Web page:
Governor Walker discusses skills gap in Wisconsin

MILWAUKEE (WITI) -- Governor Scott Walker met with manufacturing companies at Potawatomi Casino in Milwaukee Saturday, January 18th to discuss filling skilled worker positions.

Gov. Walker says there are companies who are willing to expand, but need to change their culture in order to do so.

"Business owners around the state repeatedly tell me the skills gap is a critical problem facing the state and their ability to fill jobs," said Gov. Walker. "Many employers require more education than a high school degree, but less than a college degree, and connecting workers with the necessary training sets them up for success in a highly skilled career."

The Governor visited the Hispanic Chamber of Commerce of Wisconsin Advanced Manufacturing Conference where a panel expressed the difficulty in finding the next generation of skilled workers.

"More and more people have this misguided idea of what manufacturing jobs are today. They're not dirty. They're high tech. They're interesting," said State Representative Robin Vos.

Some manufacturing company heads across Wisconsin believe in order to see growth, filling positions has to start as early as high school -- even offering an alternative education to students who will get paid, on-the-job training while earning their diploma.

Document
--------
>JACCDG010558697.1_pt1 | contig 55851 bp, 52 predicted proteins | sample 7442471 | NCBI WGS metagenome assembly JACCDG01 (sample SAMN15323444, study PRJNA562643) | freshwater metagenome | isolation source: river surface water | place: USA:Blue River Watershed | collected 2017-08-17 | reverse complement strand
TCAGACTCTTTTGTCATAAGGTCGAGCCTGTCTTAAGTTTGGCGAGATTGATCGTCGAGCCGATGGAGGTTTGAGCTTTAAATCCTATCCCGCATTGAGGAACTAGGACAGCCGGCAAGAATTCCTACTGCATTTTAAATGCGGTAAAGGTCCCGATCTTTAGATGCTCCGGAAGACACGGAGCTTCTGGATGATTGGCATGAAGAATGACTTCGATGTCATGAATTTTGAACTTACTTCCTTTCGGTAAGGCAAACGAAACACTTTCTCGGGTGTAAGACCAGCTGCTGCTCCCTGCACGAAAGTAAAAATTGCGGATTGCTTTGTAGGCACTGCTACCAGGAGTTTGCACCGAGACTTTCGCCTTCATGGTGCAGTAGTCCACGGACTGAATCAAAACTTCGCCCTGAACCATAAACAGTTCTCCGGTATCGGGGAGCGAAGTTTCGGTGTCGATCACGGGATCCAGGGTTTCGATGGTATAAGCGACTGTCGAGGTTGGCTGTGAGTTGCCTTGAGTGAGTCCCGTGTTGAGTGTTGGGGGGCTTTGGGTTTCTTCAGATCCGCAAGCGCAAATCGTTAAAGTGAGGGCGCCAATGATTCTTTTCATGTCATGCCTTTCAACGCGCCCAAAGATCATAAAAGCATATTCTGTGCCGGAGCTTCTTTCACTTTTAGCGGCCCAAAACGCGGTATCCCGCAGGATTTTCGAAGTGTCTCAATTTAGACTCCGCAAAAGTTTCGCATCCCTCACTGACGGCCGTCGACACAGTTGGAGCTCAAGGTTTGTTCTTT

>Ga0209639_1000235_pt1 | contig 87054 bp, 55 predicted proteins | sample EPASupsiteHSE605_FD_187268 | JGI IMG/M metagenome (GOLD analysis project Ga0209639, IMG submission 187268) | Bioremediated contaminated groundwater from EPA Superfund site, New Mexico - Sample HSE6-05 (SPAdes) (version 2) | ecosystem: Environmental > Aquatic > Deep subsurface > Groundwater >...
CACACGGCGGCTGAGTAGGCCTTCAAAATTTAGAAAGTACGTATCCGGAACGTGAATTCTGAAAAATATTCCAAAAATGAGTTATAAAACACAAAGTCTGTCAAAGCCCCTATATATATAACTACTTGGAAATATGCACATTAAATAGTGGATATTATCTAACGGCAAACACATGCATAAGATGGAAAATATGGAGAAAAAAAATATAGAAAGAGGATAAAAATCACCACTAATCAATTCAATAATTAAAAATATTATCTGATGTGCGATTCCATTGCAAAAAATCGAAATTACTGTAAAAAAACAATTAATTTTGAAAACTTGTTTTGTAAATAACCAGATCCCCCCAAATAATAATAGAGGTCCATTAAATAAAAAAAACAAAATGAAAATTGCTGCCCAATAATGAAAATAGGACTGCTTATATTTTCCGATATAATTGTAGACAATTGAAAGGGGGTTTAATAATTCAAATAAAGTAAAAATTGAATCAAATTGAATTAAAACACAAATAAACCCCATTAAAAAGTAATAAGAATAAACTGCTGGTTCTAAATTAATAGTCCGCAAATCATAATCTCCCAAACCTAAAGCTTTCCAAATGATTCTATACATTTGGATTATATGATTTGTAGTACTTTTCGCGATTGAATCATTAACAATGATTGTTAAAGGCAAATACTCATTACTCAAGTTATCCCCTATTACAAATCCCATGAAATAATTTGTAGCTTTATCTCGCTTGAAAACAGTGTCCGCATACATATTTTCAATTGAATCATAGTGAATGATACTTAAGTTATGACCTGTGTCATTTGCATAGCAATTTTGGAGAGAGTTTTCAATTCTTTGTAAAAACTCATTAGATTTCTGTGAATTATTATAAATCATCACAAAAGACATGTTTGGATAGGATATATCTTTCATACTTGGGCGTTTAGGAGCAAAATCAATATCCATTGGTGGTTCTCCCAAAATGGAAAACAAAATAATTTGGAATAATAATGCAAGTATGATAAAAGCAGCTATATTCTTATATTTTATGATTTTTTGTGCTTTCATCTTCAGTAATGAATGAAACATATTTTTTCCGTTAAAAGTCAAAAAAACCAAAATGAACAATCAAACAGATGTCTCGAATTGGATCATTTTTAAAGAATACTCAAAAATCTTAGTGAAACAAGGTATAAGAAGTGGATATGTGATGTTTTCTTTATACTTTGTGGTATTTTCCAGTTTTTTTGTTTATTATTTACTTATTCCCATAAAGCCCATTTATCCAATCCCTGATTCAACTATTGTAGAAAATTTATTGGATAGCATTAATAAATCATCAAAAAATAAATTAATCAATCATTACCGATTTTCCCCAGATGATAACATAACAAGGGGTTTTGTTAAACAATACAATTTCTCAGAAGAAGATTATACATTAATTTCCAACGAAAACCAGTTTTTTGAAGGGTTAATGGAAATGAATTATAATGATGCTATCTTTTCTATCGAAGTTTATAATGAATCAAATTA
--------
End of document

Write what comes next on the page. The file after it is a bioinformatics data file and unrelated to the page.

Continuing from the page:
"This serves that market of those high school kids who were falling through the crack because not everybody wants to go to college. Are these kids capable? Are they bright? Absolutely," said David Mitchell, CEO of Monarch Corp.

Leaders say to realize this potential, more private-public partnerships need to be established and parents need to do their part to encourage their children to pursue a career in trades.

"We need to change the attitude. We should be just as proud of our sons and daughters that are high school welders and fabricators and machinists as we are of those who are doctors and lawyers," said Gov. Walker.

Gov. Walker said the demand for skilled manufacturing jobs is so overwhelming that during any given week, there are as many as 50,000 open jobs.